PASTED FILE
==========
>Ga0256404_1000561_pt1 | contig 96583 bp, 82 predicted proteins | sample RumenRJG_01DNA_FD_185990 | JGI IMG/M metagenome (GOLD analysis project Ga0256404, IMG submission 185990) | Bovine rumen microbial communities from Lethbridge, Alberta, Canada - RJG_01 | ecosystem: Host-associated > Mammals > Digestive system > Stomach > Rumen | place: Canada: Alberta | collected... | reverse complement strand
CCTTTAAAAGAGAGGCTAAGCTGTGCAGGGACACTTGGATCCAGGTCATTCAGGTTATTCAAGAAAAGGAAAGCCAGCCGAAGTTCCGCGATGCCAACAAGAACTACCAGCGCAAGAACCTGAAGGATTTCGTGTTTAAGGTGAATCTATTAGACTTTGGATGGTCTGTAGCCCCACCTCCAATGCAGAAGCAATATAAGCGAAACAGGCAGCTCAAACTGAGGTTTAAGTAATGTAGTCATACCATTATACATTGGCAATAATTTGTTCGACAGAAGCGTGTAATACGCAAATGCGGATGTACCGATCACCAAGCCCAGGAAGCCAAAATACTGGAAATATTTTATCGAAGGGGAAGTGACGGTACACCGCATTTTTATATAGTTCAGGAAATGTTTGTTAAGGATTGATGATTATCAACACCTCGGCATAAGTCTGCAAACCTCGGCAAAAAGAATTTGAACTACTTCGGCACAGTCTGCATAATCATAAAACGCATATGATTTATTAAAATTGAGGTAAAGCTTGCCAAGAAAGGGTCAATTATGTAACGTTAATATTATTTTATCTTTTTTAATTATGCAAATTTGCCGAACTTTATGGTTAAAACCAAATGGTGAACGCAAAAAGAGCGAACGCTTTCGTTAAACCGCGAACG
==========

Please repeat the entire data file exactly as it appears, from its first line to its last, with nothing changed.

>Ga0256404_1000561_pt1 | contig 96583 bp, 82 predicted proteins | sample RumenRJG_01DNA_FD_185990 | JGI IMG/M metagenome (GOLD analysis project Ga0256404, IMG submission 185990) | Bovine rumen microbial communities from Lethbridge, Alberta, Canada - RJG_01 | ecosystem: Host-associated > Mammals > Digestive system > Stomach > Rumen | place: Canada: Alberta | collected... | reverse complement strand
CCTTTAAAAGAGAGGCTAAGCTGTGCAGGGACACTTGGATCCAGGTCATTCAGGTTATTCAAGAAAAGGAAAGCCAGCCGAAGTTCCGCGATGCCAACAAGAACTACCAGCGCAAGAACCTGAAGGATTTCGTGTTTAAGGTGAATCTATTAGACTTTGGATGGTCTGTAGCCCCACCTCCAATGCAGAAGCAATATAAGCGAAACAGGCAGCTCAAACTGAGGTTTAAGTAATGTAGTCATACCATTATACATTGGCAATAATTTGTTCGACAGAAGCGTGTAATACGCAAATGCGGATGTACCGATCACCAAGCCCAGGAAGCCAAAATACTGGAAATATTTTATCGAAGGGGAAGTGACGGTACACCGCATTTTTATATAGTTCAGGAAATGTTTGTTAAGGATTGATGATTATCAACACCTCGGCATAAGTCTGCAAACCTCGGCAAAAAGAATTTGAACTACTTCGGCACAGTCTGCATAATCATAAAACGCATATGATTTATTAAAATTGAGGTAAAGCTTGCCAAGAAAGGGTCAATTATGTAACGTTAATATTATTTTATCTTTTTTAATTATGCAAATTTGCCGAACTTTATGGTTAAAACCAAATGGTGAACGCAAAAAGAGCGAACGCTTTCGTTAAACCGCGAACG